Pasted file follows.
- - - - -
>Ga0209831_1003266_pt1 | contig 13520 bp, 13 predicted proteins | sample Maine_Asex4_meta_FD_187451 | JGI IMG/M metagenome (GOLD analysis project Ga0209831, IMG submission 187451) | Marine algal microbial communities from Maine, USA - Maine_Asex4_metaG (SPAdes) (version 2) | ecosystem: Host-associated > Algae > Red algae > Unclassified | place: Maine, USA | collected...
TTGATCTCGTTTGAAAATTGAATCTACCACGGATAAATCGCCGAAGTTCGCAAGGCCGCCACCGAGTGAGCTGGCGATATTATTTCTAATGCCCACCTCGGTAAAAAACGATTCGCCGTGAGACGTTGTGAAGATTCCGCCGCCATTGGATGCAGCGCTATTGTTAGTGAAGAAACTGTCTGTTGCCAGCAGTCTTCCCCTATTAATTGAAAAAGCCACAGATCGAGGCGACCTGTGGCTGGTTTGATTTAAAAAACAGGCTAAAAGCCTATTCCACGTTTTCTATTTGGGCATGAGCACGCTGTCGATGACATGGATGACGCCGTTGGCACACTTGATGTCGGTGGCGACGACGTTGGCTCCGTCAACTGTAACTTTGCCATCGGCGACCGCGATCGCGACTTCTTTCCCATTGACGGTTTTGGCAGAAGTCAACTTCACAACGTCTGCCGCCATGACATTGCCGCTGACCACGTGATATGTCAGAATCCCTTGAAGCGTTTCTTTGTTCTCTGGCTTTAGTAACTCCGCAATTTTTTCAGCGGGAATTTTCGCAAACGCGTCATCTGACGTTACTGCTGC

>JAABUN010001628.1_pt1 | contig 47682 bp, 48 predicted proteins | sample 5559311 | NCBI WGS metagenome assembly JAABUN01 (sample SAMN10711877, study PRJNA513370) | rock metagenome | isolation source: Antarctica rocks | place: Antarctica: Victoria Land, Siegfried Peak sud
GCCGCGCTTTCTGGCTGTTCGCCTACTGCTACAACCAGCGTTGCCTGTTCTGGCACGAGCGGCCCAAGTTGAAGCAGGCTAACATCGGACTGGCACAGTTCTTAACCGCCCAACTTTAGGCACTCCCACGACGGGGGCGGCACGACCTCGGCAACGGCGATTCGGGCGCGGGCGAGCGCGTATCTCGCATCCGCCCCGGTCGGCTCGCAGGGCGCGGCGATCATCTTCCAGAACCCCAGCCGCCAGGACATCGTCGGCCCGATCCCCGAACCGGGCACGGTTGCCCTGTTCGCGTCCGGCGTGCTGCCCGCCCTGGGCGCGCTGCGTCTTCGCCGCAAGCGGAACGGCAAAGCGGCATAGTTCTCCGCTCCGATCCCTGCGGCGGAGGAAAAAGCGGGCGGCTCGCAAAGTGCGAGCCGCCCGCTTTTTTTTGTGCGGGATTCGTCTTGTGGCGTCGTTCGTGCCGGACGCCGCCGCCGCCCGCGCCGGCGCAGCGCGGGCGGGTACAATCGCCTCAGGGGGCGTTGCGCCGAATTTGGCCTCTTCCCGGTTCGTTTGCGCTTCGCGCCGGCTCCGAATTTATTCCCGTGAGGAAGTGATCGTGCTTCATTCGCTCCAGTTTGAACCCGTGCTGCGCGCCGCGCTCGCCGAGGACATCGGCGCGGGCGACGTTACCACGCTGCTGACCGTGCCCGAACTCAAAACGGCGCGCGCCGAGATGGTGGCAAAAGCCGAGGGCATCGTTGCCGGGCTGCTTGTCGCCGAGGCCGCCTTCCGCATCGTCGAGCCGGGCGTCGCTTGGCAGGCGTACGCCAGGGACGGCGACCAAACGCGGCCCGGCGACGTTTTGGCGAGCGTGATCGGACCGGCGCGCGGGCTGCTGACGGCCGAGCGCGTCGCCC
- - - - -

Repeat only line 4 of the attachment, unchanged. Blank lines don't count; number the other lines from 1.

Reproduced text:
GCCGCGCTTTCTGGCTGTTCGCCTACTGCTACAACCAGCGTTGCCTGTTCTGGCACGAGCGGCCCAAGTTGAAGCAGGCTAACATCGGACTGGCACAGTTCTTAACCGCCCAACTTTAGGCACTCCCACGACGGGGGCGGCACGACCTCGGCAACGGCGATTCGGGCGCGGGCGAGCGCGTATCTCGCATCCGCCCCGGTCGGCTCGCAGGGCGCGGCGATCATCTTCCAGAACCCCAGCCGCCAGGACATCGTCGGCCCGATCCCCGAACCGGGCACGGTTGCCCTGTTCGCGTCCGGCGTGCTGCCCGCCCTGGGCGCGCTGCGTCTTCGCCGCAAGCGGAACGGCAAAGCGGCATAGTTCTCCGCTCCGATCCCTGCGGCGGAGGAAAAAGCGGGCGGCTCGCAAAGTGCGAGCCGCCCGCTTTTTTTTGTGCGGGATTCGTCTTGTGGCGTCGTTCGTGCCGGACGCCGCCGCCGCCCGCGCCGGCGCAGCGCGGGCGGGTACAATCGCCTCAGGGGGCGTTGCGCCGAATTTGGCCTCTTCCCGGTTCGTTTGCGCTTCGCGCCGGCTCCGAATTTATTCCCGTGAGGAAGTGATCGTGCTTCATTCGCTCCAGTTTGAACCCGTGCTGCGCGCCGCGCTCGCCGAGGACATCGGCGCGGGCGACGTTACCACGCTGCTGACCGTGCCCGAACTCAAAACGGCGCGCGCCGAGATGGTGGCAAAAGCCGAGGGCATCGTTGCCGGGCTGCTTGTCGCCGAGGCCGCCTTCCGCATCGTCGAGCCGGGCGTCGCTTGGCAGGCGTACGCCAGGGACGGCGACCAAACGCGGCCCGGCGACGTTTTGGCGAGCGTGATCGGACCGGCGCGCGGGCTGCTGACGGCCGAGCGCGTCGCCC